Thousands of people—students, workers and activists belonging to Dalit, OBC and Tribal organisations along with workers of opposition parties—took to the streets in Bihar on 5 March as part of the bandh (shutdown) against the BJP’s anti-Dalit and anti-Adivasi policies.
The bandh, observed in several states, was a nationwide call for protest against the recent Supreme Court order evicting more than 10 lakh tribal families from forest lands across 16 states, the 13-point roster system for faculty recruitment in universities that would severely curtail the SC/ST/OBC representation, and the anti-reservation policies of the BJP-led NDA under Prime Minister Narendra Modi.
Daily life was disrupted throughout the state as protesters forcibly stopped trains, blocked railway tracks and roads including the national highway and state highways to enforce the bandh.
The shutdown is supported by all opposition parties — Rashtriya Janata Dal (RJD), Congress, Rashtriya Lok Samta Party (RLSP), Hindustani Awam Morcha (HAM), the Left parties including the Communist Party of India (Marxist), the CPI (ML) and the CPI, and others in Bihar.
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Activists of Bhim Army, Bahujan Kranti Morcha, and dozens of other organisations — along with workers belonging to the various political parties — marched at various places with flags of different colours in their hands and even staged dharna at some places.
The protesters halted trains, including long-route trains, at several places, including Ara, Begusarai, Jehanabad and Gaya.
Roads were blocked in Patna as well as other district headquarters, including Bhagalpur, Munger, Begusarai, Gaya, Nalanda, Buxar, Rohtas, Araria, Purnia, Kishanganj, etc.
“National highways 98, 31 and 83 and state highways were blocked at several places, badly hitting the road traffic. Hundreds of long-route buses and trucks were unable to ply on the roads,” said a police official to Newsclick.
According to police, in Patna and most other districts, the bandh supporters burnt tyres on roads and turned it into a dharna site.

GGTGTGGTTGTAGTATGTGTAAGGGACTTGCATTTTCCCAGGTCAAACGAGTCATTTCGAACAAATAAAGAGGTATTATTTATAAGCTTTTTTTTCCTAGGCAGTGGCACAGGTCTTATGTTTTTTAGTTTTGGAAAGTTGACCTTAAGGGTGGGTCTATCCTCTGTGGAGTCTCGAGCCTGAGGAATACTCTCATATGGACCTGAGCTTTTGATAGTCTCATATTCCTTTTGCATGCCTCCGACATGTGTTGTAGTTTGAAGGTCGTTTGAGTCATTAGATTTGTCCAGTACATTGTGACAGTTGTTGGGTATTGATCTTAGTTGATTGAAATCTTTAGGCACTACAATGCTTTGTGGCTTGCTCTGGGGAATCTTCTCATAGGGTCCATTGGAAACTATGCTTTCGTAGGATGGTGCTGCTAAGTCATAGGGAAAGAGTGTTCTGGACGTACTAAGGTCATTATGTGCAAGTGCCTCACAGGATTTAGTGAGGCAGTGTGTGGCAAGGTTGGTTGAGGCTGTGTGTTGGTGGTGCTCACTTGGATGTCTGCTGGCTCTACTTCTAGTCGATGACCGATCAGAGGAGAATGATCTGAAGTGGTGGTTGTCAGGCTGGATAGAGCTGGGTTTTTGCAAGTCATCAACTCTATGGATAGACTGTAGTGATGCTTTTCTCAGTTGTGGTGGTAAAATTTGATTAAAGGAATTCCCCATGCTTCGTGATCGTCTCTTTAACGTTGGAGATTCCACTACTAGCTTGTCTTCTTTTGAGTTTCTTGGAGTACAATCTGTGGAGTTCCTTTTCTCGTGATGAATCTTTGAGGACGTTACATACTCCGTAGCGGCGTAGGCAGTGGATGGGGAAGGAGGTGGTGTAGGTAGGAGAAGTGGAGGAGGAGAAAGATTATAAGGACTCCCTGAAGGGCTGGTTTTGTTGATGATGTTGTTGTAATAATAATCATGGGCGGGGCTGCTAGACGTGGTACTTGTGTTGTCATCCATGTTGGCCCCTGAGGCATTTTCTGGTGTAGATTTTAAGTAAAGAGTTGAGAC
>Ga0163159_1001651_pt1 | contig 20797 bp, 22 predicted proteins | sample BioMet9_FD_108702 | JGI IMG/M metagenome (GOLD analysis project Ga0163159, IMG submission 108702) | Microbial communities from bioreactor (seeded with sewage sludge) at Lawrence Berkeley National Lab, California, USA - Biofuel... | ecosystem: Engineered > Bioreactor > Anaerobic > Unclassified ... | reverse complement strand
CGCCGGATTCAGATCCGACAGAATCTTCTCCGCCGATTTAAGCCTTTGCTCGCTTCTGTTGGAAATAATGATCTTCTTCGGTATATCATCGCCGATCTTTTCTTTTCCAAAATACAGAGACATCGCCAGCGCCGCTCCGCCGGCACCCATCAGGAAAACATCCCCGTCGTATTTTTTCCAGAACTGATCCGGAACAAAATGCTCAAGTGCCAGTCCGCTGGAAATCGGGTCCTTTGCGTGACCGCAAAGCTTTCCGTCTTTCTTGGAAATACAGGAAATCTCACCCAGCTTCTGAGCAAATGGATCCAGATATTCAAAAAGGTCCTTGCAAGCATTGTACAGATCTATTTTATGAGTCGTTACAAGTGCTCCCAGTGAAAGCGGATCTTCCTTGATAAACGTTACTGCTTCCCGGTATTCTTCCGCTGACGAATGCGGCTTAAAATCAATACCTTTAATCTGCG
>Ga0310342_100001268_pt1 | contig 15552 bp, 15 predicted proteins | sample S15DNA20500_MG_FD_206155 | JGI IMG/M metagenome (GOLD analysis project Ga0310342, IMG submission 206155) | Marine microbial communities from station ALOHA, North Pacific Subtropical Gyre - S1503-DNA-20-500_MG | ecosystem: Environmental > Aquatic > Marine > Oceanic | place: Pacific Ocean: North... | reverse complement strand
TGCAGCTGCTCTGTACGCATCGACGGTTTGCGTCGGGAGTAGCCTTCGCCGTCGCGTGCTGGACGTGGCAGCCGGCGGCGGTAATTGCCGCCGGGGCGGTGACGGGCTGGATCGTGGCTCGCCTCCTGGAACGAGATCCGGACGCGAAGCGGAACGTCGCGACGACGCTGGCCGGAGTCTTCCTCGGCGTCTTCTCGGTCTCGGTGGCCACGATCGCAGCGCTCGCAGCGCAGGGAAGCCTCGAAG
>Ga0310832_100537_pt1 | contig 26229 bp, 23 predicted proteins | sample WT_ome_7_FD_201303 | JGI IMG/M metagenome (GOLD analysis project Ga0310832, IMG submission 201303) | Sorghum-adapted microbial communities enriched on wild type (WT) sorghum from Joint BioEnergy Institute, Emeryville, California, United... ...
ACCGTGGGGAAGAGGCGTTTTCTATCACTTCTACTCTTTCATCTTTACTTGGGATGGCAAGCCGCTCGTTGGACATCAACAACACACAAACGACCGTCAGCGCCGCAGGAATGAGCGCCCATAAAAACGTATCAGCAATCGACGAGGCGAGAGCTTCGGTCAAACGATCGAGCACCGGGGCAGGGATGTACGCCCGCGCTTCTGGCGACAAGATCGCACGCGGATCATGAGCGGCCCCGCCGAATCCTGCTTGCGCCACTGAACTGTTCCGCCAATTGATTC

Leader of Opposition in the Bihar Assembly, Tejashwi Yadav of RJD, who has been in the forefront against the 13-point roster and anti-reservation policies of the central government, slammed the Modi government.
“The Modi government’s decision to bring in the 13-point roster and its approval of 10% quota for Economically Weaker Sections (EWS) in the General category is not in line with the principle of affirmative action in the Constitution. The RSS is hell-bent on scrapping the reservation for SCs, STs and OBCs.”
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Tejashwi Yadav, who is the former deputy chief minister, also tweeted:
जो आरक्षण को हाथ लगाएगा, वो ज़िंदा जल जाएगा।
दलित-पिछड़ों की पुरज़ोर पुकार। 90% आरक्षण हमारा अधिकार।
(Anyone who touches reservation would be burnt alive.
Dalits and backward castes/classes have the right to 90 per cent reservation.)
During the protest, RJD state president Ramchandra Purve and senior party leader Shivanand Tiwari demanded that the central government bring an ordinance to end the 13-point roster system.
More than 100 protesters have been detained in different parts of the state while protestors also clashed with police at some places during the shutdown. However, there were no reports of any major incidents of violence.
With the 2019 Lok Sabha elections around the corner, the RJD and other opposition parties that are part of the Grand Alliance in Bihar have aggressively put their weight behind the protests against the anti-reservation policies of the central government.
Meanwhile, the ruling regime of the BJP, Janata Dal (United) and Lok Janshakti Party have termed the bandh a ‘natak’ (staged drama) by the RJD and its allies. Senior JD(U) leader RCP Singh claimed on 5 March that Chief Minister Nitish Kumar had talked with Union Human Resource Development Minister Prakash Javadekar and that the latter had assured that the central government would bring in an ordinance within two to three days.
Senior BJP leader and Bihar minister Vijay Kumar Sinha said the bandh was a natak. “The protestors are busy doing nautanki (drama), nothing else,” he said.